Patricia Hegarty and Greg Abbott
In our increasingly troubled times, picture books such as this, with its strong inclusivity message, are more important than ever.
It came about as the result of a strong desire on the part of Tom Truong of Caterpillar Books in reaction to the shattering news that the UK had voted to leave the EU, to produce a book for parents like himself to share with young children that embodied ‘ideals of refuge, inclusivity and friendship’.
Currently living in Stroud, a town that since the Syrian crisis, has adopted the catchphrase ‘Everyone welcome in Stroud’ I felt immediately drawn to this poignant, political tale of empathy, acceptance and collaboration.
We start the story with mouse standing in a forest clearing, dreaming of building ‘a great big happy house’.
It’s not long before mouse is joined by a frog who has lost his pond and has nowhere to go. Together they start constructing and before long are joined by some runaway rabbits fleeing from an eagle; they are only too willing to help with the project. Next to come is a misunderstood brown bear; he has much to offer the enterprise and is welcomed with open arms.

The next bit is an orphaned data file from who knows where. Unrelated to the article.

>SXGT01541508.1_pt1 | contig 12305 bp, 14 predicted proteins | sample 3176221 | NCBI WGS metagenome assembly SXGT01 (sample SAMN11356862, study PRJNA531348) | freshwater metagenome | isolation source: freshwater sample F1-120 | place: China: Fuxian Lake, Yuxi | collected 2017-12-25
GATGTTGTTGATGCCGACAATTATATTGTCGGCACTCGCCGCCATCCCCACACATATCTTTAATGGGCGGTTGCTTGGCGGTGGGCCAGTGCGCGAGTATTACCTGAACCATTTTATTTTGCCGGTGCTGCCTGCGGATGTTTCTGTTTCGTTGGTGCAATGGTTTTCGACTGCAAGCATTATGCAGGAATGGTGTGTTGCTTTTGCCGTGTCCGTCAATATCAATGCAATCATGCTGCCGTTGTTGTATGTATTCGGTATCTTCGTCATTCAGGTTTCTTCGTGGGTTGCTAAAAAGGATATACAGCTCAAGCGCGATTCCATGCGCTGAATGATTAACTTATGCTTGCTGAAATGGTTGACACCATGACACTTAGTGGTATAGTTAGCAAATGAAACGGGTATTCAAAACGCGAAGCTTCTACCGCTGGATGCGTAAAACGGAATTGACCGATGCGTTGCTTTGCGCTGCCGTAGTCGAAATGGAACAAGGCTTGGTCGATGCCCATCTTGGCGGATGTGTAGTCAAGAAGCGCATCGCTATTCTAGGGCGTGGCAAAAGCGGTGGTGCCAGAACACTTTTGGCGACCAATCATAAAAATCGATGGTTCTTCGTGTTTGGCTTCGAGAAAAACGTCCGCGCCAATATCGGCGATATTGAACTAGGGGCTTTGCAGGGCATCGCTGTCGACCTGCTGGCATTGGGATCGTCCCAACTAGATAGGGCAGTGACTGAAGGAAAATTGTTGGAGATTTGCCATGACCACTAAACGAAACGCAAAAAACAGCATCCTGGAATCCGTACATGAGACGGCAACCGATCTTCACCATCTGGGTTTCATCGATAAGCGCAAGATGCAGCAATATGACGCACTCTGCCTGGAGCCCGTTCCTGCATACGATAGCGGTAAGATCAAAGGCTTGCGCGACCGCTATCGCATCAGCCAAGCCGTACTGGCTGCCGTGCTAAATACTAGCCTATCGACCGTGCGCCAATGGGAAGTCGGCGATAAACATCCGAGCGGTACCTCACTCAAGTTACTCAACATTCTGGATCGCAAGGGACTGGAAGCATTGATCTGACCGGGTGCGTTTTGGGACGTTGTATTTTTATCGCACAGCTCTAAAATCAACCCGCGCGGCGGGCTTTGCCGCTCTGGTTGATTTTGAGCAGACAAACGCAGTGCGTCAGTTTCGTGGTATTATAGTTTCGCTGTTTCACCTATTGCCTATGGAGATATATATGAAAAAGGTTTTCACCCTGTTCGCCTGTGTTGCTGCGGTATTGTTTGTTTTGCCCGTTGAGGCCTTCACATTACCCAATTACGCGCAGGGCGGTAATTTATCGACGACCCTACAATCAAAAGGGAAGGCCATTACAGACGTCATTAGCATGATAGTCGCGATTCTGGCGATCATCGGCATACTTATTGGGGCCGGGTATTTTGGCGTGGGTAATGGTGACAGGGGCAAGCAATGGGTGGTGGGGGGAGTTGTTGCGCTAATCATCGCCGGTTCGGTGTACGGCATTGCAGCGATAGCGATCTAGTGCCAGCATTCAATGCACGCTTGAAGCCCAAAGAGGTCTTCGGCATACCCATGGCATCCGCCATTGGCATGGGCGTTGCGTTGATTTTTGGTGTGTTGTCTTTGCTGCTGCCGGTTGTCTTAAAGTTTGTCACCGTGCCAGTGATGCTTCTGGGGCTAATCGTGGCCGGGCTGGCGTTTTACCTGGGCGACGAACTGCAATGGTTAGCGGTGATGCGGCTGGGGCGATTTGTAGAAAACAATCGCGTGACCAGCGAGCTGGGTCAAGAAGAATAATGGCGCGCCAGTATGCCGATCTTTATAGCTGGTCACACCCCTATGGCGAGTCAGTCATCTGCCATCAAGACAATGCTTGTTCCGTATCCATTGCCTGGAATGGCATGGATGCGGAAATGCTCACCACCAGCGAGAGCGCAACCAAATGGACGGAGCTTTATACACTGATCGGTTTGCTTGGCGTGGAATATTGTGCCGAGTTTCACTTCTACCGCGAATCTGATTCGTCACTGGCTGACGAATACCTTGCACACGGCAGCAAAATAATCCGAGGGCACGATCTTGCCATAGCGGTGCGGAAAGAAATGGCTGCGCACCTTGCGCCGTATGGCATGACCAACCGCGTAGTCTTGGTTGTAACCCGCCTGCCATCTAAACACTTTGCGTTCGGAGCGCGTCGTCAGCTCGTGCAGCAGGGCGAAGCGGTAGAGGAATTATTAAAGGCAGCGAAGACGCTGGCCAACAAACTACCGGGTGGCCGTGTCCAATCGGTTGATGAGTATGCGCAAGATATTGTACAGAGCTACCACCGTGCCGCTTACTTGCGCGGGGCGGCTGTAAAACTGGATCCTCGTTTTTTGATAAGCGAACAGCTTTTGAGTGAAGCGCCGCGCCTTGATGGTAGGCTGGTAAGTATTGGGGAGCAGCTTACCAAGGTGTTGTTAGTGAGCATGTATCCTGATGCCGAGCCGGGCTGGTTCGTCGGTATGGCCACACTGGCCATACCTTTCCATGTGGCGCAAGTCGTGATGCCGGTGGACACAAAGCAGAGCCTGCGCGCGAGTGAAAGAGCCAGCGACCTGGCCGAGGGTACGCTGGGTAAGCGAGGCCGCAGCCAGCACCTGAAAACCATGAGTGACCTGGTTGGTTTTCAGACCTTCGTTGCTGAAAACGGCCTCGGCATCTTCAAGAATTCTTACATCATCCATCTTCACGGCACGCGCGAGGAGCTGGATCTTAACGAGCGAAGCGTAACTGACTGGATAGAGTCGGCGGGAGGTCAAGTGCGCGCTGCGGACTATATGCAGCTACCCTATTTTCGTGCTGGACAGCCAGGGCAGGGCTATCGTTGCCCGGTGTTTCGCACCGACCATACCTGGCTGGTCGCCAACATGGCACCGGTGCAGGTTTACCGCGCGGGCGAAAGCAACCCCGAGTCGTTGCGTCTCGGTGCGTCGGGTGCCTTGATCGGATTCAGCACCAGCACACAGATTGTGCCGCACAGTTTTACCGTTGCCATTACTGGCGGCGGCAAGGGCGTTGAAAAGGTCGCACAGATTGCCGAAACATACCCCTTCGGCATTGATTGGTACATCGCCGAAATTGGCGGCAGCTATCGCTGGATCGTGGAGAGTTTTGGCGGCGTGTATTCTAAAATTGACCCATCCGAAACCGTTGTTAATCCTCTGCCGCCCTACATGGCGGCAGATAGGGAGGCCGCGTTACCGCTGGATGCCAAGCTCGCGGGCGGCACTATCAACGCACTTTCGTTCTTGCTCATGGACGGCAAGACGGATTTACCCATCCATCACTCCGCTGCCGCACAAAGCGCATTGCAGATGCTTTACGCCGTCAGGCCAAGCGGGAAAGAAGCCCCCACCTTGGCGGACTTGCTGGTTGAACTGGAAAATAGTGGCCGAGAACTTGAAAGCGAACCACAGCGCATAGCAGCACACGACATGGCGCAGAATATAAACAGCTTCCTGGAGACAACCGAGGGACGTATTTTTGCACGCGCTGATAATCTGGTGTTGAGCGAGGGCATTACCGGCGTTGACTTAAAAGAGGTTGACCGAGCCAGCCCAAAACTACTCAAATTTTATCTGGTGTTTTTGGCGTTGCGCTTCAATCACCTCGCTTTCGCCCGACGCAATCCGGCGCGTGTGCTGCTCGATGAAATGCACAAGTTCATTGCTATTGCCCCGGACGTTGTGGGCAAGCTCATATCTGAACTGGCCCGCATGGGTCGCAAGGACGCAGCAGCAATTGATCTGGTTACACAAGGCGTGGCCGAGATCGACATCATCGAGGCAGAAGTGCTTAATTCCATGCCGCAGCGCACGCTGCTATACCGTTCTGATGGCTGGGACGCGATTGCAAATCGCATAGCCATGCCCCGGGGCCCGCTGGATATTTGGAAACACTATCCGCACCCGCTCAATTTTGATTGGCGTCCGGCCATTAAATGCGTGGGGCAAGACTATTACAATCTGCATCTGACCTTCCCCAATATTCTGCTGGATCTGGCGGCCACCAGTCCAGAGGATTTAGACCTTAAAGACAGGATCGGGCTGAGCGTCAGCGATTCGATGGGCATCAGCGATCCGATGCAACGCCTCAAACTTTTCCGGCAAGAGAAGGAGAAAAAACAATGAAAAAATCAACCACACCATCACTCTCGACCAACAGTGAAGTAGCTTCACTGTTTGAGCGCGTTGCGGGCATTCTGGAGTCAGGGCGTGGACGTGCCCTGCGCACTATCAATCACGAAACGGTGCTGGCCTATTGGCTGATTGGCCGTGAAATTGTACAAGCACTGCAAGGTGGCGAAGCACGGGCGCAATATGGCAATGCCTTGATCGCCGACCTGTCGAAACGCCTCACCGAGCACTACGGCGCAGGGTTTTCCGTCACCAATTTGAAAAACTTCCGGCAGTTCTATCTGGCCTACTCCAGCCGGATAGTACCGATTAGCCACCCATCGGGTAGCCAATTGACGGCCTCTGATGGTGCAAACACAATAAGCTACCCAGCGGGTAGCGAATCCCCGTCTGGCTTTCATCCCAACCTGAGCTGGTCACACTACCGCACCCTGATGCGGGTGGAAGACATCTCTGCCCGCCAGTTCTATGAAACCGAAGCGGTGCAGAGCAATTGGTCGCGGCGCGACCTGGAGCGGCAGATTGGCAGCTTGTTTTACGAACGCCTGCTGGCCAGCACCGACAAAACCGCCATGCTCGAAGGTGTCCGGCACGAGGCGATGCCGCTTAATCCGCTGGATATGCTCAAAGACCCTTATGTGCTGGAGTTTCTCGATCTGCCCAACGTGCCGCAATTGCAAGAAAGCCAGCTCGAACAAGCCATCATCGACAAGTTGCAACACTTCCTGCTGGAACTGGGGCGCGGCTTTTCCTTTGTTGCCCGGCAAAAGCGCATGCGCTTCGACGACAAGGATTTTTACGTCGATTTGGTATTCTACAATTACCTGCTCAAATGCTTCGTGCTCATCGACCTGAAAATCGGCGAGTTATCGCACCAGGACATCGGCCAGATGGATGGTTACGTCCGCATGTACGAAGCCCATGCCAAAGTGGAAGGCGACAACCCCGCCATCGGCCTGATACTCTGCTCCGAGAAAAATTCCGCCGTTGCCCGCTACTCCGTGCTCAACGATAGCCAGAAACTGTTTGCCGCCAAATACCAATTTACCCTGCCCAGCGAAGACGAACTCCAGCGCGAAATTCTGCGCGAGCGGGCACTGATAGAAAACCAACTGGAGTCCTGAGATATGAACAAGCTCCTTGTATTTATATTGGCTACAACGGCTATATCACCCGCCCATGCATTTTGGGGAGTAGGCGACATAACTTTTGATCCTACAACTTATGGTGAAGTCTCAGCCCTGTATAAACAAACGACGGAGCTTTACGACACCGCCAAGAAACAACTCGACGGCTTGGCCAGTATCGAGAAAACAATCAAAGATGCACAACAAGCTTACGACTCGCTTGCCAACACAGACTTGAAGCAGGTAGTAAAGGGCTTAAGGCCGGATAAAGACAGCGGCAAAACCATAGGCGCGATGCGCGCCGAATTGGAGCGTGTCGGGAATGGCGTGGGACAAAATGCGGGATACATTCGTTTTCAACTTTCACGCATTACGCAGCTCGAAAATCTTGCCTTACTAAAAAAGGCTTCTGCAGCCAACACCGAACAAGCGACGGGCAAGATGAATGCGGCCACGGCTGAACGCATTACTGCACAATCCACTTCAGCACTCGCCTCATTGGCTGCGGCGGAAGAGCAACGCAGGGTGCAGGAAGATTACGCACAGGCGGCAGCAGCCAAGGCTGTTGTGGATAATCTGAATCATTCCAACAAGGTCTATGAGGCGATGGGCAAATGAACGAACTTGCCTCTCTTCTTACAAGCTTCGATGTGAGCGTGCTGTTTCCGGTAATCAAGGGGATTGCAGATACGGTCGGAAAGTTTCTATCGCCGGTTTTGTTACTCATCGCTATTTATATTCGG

Building continues apace with more and more animals coming to join in and a spirit of co-operation rules throughout.
What this allegorical rhyming story shows so clearly is that despite superficial differences, we all have much to offer one another. With open arms, open minds and open hearts we can embrace our fellow humans in a spirit of co-operation and unity.
Greg Abbott’s animal illustrations, with his use of cut down pages, really do bring out both the woefulness of the displaced animals, and the spirit of collaborative bonhomie as each one is welcomed, accepted and a new open community is formed.
I’ve signed the charter